Thinking about maps and ice cream

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In November 2021, I took part in the third edition of the 30 Day Map Challenge created by Topi Tjukanov. Participants are given a theme for each day of November, and are tasked with creating a map within that theme. Details of the challenge can be found here. My own contributions can be found on GitHub.

Creating thirty maps was indeed a challenge, but over the course of the month I developed a process for approaching the problem. This blog post will focus more on my thought process behind creating maps (or any type of plot) rather than the technical aspects of writing the code.

I found it useful to at least loosely define what I wanted to get out of taking part in the challenge. The main motivation for me, was to play around and learn some new packages for dealing with spatial data since I hadn’t worked with that type of data before. For you, it might be something completely different e.g. making your first map, developing better graphics, or exploring data sources.

For example, I made the same plot multiple times using different tools. For day 3, I created a map of Glasgow’s population using {ggplot2} and then recreated it using Tableau for day 14. The maps themselves didn’t teach me anything new about Glasgow’s population, but I did learn about the main differences in processing spatial data using R versus Tableau.

Population of Glasgow using ggplot2. Population of Glasgow using Tableau.

Thinking about themes

The only direction participants are given is the theme for each day. To avoid bias of thinking about a theme for which I’ve already created a map, I’ll go through my process with a new unseen theme: beaches. The theme is the first thing I focused on. Otherwise, you can make a map about absolutely anything which makes it really hard to settle on something to plot. A bit like when you spend a lot of time browsing Netflix but never actually pick anything to watch.

I also narrowed my geographical focus for the challenge to just the United Kingdom. “Create 30 maps of the UK” sounded less intimidating than “create 30 maps”. I did that for this map too.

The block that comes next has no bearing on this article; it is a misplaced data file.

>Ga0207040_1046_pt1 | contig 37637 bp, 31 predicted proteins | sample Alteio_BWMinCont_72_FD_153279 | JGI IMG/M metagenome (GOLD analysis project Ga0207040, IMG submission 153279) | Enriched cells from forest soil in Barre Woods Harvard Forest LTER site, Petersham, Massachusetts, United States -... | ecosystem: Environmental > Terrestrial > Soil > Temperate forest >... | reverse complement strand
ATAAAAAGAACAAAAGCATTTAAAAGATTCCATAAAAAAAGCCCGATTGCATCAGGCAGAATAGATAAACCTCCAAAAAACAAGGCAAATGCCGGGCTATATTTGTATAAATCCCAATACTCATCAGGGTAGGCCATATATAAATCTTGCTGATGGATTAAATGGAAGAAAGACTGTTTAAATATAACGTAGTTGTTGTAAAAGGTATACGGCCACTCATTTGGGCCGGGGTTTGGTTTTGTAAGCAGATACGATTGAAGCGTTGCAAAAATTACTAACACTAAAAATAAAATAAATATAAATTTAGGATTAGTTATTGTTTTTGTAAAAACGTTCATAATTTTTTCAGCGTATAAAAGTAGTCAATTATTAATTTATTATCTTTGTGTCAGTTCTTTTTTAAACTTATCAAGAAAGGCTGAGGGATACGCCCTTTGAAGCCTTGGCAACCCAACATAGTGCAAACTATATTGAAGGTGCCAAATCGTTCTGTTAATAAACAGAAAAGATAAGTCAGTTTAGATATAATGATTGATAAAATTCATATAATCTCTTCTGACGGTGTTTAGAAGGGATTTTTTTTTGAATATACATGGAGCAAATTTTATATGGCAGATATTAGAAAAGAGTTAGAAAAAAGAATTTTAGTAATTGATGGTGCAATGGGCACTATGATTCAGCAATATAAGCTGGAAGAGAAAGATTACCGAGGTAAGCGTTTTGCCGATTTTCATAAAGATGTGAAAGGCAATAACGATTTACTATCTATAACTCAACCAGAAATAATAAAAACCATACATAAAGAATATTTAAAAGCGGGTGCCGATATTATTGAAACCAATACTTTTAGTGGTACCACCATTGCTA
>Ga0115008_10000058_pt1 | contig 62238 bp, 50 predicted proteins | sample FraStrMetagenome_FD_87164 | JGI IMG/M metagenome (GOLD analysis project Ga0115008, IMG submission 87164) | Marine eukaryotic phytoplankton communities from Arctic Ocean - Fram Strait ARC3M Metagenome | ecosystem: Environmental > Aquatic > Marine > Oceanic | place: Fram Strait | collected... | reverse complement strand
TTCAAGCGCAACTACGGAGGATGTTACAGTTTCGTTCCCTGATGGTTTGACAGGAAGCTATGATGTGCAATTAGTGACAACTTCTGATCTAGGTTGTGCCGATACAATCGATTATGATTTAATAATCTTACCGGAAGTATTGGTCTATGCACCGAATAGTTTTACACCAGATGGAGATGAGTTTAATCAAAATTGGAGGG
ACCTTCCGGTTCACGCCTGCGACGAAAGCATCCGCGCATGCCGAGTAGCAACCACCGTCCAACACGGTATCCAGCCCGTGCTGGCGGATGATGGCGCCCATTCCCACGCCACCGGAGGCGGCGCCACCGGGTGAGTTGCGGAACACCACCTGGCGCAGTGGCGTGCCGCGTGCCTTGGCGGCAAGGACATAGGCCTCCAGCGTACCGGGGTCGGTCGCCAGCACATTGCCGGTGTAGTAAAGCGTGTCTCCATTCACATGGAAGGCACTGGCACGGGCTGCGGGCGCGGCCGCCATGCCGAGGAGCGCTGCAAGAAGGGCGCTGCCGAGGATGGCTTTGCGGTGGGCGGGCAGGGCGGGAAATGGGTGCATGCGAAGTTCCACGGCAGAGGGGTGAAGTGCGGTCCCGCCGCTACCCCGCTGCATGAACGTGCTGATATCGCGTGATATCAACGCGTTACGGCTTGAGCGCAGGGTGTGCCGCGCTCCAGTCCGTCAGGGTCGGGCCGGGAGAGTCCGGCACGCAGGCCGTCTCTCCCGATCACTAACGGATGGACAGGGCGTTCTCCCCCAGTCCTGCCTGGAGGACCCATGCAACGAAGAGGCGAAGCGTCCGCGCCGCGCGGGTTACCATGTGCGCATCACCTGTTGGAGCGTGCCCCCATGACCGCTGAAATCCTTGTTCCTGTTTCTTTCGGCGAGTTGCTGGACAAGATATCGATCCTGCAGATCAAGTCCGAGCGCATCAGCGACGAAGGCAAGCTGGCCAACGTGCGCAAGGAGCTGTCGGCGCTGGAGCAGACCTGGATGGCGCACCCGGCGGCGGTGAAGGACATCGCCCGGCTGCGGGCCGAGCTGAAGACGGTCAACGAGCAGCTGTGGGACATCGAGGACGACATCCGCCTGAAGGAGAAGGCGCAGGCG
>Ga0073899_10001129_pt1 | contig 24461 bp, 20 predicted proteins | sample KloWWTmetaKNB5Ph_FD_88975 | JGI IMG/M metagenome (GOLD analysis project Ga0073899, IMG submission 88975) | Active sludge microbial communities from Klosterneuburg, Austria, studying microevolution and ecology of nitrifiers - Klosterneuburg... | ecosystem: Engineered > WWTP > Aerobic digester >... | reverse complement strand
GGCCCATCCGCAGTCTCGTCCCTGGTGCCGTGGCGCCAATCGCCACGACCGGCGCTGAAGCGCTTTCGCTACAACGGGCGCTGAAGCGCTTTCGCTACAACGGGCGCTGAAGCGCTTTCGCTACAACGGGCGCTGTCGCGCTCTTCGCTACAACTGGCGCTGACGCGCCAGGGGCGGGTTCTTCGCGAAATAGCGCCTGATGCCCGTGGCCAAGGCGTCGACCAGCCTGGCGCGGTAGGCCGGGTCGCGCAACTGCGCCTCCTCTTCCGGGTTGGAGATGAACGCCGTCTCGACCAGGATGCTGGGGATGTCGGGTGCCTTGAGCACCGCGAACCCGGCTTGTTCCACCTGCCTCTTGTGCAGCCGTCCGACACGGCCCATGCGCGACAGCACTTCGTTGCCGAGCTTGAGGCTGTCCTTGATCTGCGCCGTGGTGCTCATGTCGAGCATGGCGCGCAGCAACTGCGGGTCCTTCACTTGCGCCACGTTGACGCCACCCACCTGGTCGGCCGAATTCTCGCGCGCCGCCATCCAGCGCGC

Anyway, back to the theme of beaches. First, I tried to brainstorm a few different ideas that could work. Sometimes an idea might be quite obvious, other times more abstract…

  • Plotting British coastlines?
  • Highlighting beaches suitable for swimming?
  • Filming locations of the movie Beaches?

It’s also useful to choose a topic you’re interested in, especially if you’re making maps for fun. Otherwise, what’s the point? For this map, I settled on the semi-abstract topic of ice cream. No day at the beach is complete without a 99, after all.

Digging for data

Unlike many other data visualisation challenges (such as #TidyTuesday), participants in the 30 Day Map Challenge need to find their own data sources. The narrower geographical region I’d confined myself to, also made it easier to find data as I was familiar with possible data sources.

For most of the maps I made, I needed at least two data sources: (i) a background map, and (ii) some interesting data related to the theme to overlay.

Background maps of the UK are available from the Office for National Statistics Geoportal (among other places), and I reused these multiple times during the challenge. Reusing it once more here won’t hurt.

Whilst organisations like the Office for National Statistics have lots of data on life in the UK, I couldn’t find a public data set specifically on ice cream in the UK. Luckily, ice cream shops are classified as an amenity by OpenStreetMap (a classification I firmly agree with). OpenStreetMap is a collaborative project which aims to create a free database of global geodata. It can be accessed directly through the Overpass API, but it’s neatly wrapped into an R package called {osmdata}.

I used the {osmdata} package multiple times during the challenge because it’s compatible with the {tidyverse} packages, including {ggplot2} so I didn’t have to spend time formatting my data sources. The map I created for the theme red on day 6 of the 30 Day Map Challenge was a map of all the post offices in the UK using OpenStreetMap data, the code for which is available on GitHub.